No Thanks


When your service and hard work seem overlooked, God notices. True contentment comes from working for the Lord.

Disaster pursues sinners, but the righteous are rewarded with good (Proverbs 13:21).

A woman held the store door open for a shopper. After waiting in vain for some words of gratitude, she sarcastically shouted after the shopper, “You’re welcome!”

The truth is, she did not have a welcoming attitude, and only held the door open in order to receive thanks in return. It can be difficult to serve without any recognition. Mordecai did something far more heroic than holding a door open. He discovered a plot to assassinate King Ahasuerus and informed Queen Esther. She warned the king about the danger he was in and the plot was averted.

An official record was made of the event, but Mordecai did not receive any thanks for his quick action. As frustrating as it is for an important deed to go unrecognized, Mordecai did not get angry or resentful. He did not sarcastically shout, “You’re welcome!” He continued to faithfully serve where he had been placed.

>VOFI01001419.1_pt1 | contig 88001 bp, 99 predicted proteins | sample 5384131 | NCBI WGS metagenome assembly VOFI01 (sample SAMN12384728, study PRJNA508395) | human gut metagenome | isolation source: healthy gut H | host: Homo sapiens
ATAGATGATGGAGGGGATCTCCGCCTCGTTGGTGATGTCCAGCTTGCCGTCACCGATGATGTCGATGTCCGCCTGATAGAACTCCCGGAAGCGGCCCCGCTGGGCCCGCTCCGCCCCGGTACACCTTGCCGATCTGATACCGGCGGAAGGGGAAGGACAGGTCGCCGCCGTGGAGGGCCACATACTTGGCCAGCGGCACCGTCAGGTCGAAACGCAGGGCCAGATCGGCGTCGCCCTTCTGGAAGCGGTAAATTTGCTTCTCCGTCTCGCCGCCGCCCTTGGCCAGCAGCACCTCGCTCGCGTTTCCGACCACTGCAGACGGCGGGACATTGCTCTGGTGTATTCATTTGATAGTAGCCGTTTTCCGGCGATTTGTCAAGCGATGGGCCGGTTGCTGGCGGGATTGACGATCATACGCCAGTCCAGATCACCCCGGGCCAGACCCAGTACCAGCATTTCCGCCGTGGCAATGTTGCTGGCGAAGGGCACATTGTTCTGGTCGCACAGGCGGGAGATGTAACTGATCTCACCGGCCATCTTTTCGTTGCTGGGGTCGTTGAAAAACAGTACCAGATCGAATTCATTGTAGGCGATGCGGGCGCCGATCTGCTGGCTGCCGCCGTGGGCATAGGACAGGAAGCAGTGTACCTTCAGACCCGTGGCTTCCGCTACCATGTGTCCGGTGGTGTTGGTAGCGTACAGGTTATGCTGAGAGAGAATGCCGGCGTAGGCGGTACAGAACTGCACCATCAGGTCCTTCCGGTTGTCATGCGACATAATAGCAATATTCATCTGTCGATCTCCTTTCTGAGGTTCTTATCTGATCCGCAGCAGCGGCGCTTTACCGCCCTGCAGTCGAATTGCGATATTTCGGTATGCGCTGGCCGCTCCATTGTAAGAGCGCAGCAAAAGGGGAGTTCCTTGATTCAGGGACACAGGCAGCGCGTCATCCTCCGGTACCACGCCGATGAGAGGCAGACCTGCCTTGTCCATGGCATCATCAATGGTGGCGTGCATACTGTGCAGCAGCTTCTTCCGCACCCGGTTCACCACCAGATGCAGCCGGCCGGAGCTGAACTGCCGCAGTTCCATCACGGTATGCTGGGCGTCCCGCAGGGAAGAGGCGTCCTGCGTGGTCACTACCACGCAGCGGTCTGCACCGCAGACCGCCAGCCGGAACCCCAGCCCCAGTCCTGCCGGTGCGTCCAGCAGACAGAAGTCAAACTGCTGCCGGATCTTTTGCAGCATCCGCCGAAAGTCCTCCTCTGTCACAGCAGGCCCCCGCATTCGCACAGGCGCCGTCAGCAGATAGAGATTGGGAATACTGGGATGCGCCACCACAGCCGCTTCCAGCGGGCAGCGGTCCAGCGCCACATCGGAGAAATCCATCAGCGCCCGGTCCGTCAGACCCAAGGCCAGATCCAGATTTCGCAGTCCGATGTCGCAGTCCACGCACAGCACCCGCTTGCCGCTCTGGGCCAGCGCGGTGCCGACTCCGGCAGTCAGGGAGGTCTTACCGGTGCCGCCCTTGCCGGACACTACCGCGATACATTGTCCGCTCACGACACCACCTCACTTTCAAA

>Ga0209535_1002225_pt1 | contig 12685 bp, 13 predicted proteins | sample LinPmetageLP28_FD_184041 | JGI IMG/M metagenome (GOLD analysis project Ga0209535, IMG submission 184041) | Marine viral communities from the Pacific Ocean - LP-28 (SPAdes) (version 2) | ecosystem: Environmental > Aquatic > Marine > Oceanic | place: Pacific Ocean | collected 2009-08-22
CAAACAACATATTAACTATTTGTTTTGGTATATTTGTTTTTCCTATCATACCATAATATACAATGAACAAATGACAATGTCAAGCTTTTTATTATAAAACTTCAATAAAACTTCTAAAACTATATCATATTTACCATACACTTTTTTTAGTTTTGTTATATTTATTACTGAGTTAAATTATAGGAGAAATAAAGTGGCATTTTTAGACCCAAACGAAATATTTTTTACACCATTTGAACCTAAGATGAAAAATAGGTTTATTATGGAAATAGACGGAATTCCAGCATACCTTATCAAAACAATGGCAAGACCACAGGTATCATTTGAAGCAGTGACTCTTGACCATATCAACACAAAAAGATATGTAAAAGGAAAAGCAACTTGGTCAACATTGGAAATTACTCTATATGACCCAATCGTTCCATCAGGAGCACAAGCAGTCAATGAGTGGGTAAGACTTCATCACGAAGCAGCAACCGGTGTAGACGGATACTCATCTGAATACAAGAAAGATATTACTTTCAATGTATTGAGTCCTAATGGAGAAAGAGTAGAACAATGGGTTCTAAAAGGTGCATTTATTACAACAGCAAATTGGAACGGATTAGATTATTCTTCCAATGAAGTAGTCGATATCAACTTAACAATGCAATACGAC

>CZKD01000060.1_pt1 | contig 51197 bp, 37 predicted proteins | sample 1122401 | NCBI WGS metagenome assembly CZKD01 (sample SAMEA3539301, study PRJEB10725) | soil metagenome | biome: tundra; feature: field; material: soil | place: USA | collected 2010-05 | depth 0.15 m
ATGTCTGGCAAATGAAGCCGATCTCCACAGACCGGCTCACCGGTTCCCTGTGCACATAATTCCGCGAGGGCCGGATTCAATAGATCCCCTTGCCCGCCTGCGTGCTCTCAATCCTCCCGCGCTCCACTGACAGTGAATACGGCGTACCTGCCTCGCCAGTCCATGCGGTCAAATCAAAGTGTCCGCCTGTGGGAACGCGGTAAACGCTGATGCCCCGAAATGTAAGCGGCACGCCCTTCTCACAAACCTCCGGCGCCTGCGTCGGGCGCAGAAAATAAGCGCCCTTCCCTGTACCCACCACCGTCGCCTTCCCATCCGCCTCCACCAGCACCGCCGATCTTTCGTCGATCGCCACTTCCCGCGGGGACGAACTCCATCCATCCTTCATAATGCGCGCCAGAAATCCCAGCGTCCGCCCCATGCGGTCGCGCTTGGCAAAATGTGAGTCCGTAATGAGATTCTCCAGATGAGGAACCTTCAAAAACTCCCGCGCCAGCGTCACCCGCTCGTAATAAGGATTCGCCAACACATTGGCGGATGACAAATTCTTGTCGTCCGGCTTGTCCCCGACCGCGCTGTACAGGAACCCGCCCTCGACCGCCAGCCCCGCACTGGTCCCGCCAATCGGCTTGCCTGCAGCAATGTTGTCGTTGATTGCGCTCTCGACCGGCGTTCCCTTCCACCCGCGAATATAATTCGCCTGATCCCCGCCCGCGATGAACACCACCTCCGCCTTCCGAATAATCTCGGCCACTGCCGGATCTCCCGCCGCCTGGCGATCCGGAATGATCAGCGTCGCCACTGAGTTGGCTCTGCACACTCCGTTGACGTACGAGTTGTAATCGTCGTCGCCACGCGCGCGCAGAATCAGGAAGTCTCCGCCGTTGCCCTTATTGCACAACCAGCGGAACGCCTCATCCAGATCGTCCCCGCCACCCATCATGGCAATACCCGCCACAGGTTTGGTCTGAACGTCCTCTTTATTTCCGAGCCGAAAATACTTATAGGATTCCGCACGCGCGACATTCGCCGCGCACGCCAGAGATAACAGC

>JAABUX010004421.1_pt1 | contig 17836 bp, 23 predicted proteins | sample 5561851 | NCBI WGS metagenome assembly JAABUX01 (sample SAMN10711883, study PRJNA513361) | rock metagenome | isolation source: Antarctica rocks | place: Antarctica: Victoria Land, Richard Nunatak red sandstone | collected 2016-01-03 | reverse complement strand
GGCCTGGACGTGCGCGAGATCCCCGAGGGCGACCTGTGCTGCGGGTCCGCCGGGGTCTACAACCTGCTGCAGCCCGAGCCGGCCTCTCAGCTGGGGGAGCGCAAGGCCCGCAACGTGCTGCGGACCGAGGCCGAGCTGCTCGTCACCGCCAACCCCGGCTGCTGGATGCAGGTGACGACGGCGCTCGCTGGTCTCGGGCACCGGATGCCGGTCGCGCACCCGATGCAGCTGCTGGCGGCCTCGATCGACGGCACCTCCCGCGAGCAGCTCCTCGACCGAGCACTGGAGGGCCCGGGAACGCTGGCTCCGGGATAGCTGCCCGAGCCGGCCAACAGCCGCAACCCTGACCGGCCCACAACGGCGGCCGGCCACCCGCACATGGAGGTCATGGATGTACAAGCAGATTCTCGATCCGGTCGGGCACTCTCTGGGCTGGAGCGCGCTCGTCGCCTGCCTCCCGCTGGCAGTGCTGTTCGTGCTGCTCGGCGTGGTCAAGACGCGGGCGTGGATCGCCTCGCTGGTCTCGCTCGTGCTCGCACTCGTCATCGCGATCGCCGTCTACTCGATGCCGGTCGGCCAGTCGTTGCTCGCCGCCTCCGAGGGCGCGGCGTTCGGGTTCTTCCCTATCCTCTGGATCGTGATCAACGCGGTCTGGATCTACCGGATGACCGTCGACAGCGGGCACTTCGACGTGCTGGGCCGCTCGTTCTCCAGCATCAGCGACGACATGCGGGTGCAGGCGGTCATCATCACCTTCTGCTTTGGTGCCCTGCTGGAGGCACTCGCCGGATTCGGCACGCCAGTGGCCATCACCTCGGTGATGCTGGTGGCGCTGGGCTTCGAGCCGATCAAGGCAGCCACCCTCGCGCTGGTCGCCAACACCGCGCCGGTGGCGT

Perhaps you have gone above and beyond the call of duty without any credit. Perhaps you serve daily in obscurity, making lunch for children who do not appreciate the effort, or caring for an elderly parent.

The best way to maintain an attitude like Mordecai’s is to seek the glory of the One who sees every act done in His name. Colossians 3:23-24 instructs us, “Whatever you do, work heartily, as for the Lord and not for men, knowing that from the Lord you will receive the inheritance as your reward.”

It was part of God’s plan to give Mordecai an earthly reward about five years after his service to the King. You may receive the same kind of delayed recognition or continue on in obscurity. Either way, contentment comes from seeking God’s glory.

“He that does good for God’s sake seeks neither praise nor reward; he is sure of both in the end.” –William Penn

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